This appears to be the last trombone solo on the album, and fittingly enough it is the shortest solo in length. I have been holding on to my criticism of Big Sam's playing until I finished studying this album, and my conclusion is that he does not play enough. Big Sam brings an awesome potential to the trombone and could spend even more time in the spotlight.
This is not to suggest that the quality of his playing needs improvement, but rather that it is his band and his show, therefore, his trombone playing deserves to upstage the rest of his band. For instance, Trombone Shorty has an impressive band of musicians behind him, but whenever he plays his horn(s), all eyes are on him. And yet, this Big Sam solo is a nice display of melodic phrasing, descending over the chord changes using an explosive tone, all this within the span of eight bars. Indeed there is something to be said about only playing "just enough" and to "leave 'em begging for more," but playing too little makes the audience question exactly what is so special about the performance.
And thus, Big Sam's answer to these questions is in his dancing. If he is not playing or singing, Big Sam is dancing, a direct link to New Orleans culture and its willingness to embrace music as a natural and essential part of life. But in broader terms, Big Sam knows that his role is to put on a visually entertaining show by the simple fact the he is on a stage. If you ever watch footage of James Brown's large band, you will notice that even with a dozen other people on stage, the horn section is always moving its feet. At the very least, the audience deserves something worth watching, so make an extra effort to give the audience a pleasant distraction from the "real world," and hopefully something that they will remember.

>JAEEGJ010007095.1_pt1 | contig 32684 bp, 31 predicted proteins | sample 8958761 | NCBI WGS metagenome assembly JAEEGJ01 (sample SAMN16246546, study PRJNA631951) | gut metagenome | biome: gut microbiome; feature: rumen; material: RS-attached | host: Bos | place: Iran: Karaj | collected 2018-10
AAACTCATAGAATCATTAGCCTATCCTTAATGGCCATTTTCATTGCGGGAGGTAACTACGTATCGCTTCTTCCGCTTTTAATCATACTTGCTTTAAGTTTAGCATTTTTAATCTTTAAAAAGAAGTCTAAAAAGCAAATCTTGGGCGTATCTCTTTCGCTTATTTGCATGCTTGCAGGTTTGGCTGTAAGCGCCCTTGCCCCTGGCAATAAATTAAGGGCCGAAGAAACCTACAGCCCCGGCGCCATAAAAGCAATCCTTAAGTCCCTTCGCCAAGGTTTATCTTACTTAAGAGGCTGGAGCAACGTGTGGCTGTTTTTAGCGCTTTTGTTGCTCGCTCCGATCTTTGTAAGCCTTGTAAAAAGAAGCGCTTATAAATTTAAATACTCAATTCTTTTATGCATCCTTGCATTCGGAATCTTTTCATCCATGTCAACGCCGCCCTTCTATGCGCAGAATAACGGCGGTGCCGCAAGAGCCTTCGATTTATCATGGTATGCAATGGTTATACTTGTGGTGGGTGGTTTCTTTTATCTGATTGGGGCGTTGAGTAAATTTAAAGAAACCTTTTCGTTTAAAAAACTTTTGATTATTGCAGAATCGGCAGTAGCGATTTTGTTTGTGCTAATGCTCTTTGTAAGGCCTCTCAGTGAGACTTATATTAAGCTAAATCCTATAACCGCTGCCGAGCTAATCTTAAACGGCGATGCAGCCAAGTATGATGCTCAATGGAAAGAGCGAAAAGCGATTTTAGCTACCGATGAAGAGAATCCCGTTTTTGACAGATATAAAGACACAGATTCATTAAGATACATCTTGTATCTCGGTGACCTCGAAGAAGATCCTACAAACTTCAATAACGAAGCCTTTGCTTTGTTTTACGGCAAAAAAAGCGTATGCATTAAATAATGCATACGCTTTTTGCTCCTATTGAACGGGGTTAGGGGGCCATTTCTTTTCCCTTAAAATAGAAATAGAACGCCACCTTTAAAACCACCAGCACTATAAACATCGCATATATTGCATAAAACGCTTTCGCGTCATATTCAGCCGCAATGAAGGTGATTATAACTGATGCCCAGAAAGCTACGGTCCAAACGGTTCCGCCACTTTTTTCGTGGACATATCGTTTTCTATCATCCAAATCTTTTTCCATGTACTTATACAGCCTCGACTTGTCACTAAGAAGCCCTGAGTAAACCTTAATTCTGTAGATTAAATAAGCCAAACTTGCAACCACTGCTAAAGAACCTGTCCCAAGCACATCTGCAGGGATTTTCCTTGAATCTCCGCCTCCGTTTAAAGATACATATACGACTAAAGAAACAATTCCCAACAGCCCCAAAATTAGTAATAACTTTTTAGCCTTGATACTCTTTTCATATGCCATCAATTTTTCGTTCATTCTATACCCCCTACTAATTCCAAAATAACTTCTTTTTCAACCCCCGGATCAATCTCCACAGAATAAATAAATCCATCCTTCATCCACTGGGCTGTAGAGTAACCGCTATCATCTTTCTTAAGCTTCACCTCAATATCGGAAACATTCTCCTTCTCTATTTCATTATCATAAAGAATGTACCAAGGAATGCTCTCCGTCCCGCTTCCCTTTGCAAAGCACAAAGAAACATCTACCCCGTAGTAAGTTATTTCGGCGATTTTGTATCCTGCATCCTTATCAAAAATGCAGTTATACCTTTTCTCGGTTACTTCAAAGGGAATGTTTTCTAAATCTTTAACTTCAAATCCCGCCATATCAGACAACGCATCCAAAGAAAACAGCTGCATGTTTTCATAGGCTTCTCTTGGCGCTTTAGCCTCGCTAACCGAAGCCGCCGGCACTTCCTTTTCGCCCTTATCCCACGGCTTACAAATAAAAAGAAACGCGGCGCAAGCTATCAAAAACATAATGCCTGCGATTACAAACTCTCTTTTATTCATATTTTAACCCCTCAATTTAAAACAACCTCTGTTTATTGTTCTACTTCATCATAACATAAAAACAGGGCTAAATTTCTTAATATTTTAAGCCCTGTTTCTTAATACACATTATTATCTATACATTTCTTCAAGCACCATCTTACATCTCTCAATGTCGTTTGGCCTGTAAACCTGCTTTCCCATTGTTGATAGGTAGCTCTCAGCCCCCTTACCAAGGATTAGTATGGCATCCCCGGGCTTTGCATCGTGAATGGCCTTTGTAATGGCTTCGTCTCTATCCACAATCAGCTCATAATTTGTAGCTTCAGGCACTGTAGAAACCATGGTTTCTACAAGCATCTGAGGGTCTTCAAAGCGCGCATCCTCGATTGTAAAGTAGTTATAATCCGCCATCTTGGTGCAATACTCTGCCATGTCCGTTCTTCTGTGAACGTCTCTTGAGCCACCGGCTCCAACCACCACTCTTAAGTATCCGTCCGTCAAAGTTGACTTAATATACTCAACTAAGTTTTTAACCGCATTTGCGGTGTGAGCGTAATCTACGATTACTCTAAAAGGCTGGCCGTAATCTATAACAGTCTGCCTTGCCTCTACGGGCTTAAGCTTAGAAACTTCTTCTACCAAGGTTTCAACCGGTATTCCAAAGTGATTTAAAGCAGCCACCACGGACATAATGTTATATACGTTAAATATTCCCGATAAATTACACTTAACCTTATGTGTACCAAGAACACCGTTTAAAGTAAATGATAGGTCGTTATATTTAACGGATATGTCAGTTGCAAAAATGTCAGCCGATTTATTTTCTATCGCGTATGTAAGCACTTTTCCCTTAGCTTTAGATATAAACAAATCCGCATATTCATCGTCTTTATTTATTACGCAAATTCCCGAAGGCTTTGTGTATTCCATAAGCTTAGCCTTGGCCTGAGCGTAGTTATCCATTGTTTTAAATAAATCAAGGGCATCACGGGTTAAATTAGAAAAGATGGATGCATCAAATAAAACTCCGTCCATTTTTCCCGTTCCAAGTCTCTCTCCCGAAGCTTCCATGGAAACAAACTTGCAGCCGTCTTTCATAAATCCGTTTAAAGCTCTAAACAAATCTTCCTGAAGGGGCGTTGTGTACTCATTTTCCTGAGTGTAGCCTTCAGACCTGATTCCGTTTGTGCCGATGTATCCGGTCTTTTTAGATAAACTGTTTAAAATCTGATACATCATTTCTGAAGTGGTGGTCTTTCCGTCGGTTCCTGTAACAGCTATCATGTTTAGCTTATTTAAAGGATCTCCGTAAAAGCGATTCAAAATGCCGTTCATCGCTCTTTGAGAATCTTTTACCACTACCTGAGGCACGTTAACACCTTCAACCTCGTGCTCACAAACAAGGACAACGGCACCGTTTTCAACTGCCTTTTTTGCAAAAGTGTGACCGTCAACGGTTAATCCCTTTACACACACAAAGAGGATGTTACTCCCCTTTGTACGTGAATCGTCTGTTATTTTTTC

Here's a YouTube video of Big Sam performing his tune, "See Me Dance." How appropriate, not much trombone, plenty of dancing.
Recommended Reading: That Is All by John Hodgman. Published by Penguin Group, Inc.